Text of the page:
vindaty ātmani yat sukham
sukham akṣayam aśnute
bāhya-sparśeṣu—in external sense pleasure; asakta-ātmā—one who is not attached; vindati—enjoys; ātmani—in the self; yat—that which; sukham—happiness; saḥ—he; brahma-yoga—by concentration in Brahman; yukta-ātmā—self-connected; sukham—happiness; akṣayam—unlimited; aśnute—enjoys.
Such a liberated person is not attracted to material sense pleasure but is always in trance, enjoying the pleasure within. In this way the self-realized person enjoys unlimited happiness, for he concentrates on the Supreme.
Śrī Yāmunācārya, a great devotee in Kṛṣṇa consciousness, said:
yad-avadhi mama cetaḥ kṛṣṇa-pādāravinde
nava-nava-rasa-dhāmany udyataṁ rantum āsīt
tad-avadhi bata nārī-saṅgame smaryamāne
bhavati mukha-vikāraḥ suṣṭhu niṣṭhīvanaṁ ca
“Since I have been engaged in the transcendental loving service of Kṛṣṇa, realizing ever-new pleasure in Him, whenever I think of sex pleasure I spit at the thought, and my lips curl with distaste.” A person in brahma-yoga, or Kṛṣṇa consciousness, is so absorbed in the loving service of the Lord that he loses his taste for material sense pleasure altogether. The highest pleasure in terms of matter is sex pleasure. The whole world is moving under its spell, and a materialist cannot work at all without this motivation. But a person engaged in Kṛṣṇa consciousness can work with greater vigor without sex pleasure, which he avoids. That is the test in spiritual realization. Spiritual realization and sex pleasure go ill together. A Kṛṣṇa conscious person is not attracted to any kind of sense pleasure, due to his being a liberated soul.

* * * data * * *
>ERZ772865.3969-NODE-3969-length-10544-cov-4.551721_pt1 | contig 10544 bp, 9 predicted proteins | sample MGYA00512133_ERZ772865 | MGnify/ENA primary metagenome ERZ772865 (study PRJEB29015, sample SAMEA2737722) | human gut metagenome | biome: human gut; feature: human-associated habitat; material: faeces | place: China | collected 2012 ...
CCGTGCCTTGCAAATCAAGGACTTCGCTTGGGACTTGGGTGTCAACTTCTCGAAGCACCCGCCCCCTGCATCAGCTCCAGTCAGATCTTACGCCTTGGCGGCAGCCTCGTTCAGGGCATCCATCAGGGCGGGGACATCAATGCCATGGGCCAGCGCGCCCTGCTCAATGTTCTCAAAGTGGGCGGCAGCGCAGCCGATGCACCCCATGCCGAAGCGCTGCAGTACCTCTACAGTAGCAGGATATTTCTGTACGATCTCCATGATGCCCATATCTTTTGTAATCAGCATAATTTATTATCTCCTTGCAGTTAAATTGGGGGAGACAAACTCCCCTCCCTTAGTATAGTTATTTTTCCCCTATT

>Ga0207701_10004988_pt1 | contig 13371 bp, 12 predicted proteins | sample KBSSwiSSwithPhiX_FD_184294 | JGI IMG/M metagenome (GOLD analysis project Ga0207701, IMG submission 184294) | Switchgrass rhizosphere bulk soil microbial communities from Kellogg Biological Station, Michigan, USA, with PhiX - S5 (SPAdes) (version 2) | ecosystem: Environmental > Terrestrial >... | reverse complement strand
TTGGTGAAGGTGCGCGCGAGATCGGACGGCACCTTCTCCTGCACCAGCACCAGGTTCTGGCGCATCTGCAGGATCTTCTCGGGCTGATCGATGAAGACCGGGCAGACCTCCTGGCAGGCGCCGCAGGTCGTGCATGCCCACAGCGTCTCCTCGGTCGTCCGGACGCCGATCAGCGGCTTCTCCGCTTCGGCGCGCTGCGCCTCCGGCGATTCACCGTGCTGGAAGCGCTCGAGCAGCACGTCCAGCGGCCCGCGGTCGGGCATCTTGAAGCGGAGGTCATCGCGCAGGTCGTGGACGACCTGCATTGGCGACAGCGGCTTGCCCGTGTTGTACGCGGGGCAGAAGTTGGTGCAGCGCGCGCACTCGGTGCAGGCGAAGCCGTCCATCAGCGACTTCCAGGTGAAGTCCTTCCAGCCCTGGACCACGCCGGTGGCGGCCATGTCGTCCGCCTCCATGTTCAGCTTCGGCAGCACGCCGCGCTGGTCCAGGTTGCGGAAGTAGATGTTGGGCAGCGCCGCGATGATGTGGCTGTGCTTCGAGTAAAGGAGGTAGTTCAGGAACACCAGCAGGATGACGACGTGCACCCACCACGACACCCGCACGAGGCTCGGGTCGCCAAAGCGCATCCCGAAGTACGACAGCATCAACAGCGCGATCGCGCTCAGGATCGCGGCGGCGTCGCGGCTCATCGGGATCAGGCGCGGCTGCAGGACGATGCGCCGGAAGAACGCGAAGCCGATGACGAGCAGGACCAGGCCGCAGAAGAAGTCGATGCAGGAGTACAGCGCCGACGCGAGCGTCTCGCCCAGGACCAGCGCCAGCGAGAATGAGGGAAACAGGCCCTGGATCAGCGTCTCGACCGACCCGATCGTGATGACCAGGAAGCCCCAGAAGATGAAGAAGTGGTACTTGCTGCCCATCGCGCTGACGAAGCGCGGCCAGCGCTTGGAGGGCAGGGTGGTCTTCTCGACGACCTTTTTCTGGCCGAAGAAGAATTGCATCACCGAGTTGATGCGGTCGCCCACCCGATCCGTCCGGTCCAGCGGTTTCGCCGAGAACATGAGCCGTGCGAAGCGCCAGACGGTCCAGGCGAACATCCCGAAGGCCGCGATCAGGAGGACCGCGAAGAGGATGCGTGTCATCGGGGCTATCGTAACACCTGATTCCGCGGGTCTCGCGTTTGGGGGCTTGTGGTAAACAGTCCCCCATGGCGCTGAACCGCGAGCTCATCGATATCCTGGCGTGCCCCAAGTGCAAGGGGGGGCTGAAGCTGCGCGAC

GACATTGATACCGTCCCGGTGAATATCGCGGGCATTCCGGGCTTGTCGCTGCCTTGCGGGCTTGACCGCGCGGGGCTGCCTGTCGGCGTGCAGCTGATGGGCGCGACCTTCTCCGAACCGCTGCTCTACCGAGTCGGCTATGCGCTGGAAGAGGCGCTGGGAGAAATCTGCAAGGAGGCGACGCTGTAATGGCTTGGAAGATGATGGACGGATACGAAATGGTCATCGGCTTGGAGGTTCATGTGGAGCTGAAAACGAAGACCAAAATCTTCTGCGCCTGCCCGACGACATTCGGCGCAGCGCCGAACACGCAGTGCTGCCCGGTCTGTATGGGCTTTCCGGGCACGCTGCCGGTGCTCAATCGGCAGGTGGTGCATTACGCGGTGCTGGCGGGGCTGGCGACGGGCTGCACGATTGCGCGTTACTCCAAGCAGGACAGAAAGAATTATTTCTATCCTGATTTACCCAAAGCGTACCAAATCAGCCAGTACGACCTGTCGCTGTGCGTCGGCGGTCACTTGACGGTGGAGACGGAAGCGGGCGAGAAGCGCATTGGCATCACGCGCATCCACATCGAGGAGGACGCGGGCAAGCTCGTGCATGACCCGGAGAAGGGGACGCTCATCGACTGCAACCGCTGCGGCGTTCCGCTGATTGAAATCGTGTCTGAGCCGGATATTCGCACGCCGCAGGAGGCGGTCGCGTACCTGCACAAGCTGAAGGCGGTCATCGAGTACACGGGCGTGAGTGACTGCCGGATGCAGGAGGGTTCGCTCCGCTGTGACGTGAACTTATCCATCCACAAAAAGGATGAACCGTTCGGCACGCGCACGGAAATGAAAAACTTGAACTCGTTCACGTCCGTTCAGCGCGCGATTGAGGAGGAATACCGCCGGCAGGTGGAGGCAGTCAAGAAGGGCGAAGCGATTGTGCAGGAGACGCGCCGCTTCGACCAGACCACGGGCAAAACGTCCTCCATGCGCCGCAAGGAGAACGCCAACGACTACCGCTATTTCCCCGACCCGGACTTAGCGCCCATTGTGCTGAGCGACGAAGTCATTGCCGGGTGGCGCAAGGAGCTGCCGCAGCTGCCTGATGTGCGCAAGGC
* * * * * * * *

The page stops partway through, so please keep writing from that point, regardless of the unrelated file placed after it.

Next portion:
ye hi saṁsparśa-jā bhogā
duḥkha-yonaya eva te
na teṣu ramate budhaḥ
ye—those; hi—certainly; saṁsparśa-jāḥ—by contact with the material senses; bhogāḥ—enjoyments; duḥkha—distress; yonayaḥ—sources of; eva—certainly; te—they are; ādi—beginning; anta—end; vantaḥ—subject to; kaunteya—O son of Kuntī; na—never; teṣu—in those; ramate—takes delight; budhaḥ—the intelligent person.
An intelligent person does not take part in the sources of misery, which are due to contact with the material senses. O son of Kuntī, such pleasures have a beginning and an end, and so the wise man does not delight in them.
Material sense pleasures are due to the contact of the material senses, which are all temporary because the body itself is temporary. A liberated soul is not interested in anything which is temporary. Knowing well the joys of transcendental pleasures, how can a liberated soul agree to enjoy false pleasure? In the Padma Purāṇa it is said:
ramante yogino ‘nante
[Cc. Madhya 9.29]
“The mystics derive unlimited transcendental pleasures from the Absolute Truth, and therefore the Supreme Absolute Truth, the Personality of Godhead, is also known as Rāma.”
In the Śrīmad-Bhāgavatam also (5.5.1) it is said:
nāyaṁ deho deha-bhājāṁ nṛ-loke
kaṣṭān kāmān arhate viḍ-bhujāṁ ye
tapo divyaṁ putrakā yena sattvaṁ
śuddhyed yasmād brahma-saukhyaṁ tv anantam
“My dear sons, there is no reason to labor very hard for sense pleasure while in this human form of life; such pleasures are available to the stool-eaters [hogs]. Rather, you should undergo penances in this life by which your existence will be purified, and as a result you will be able to enjoy unlimited transcendental bliss.”
Therefore, those who are true yogīs or learned transcendentalists are not attracted by sense pleasures, which are the causes of continuous material existence. The more one is addicted to material pleasures, the more he is entrapped by material miseries.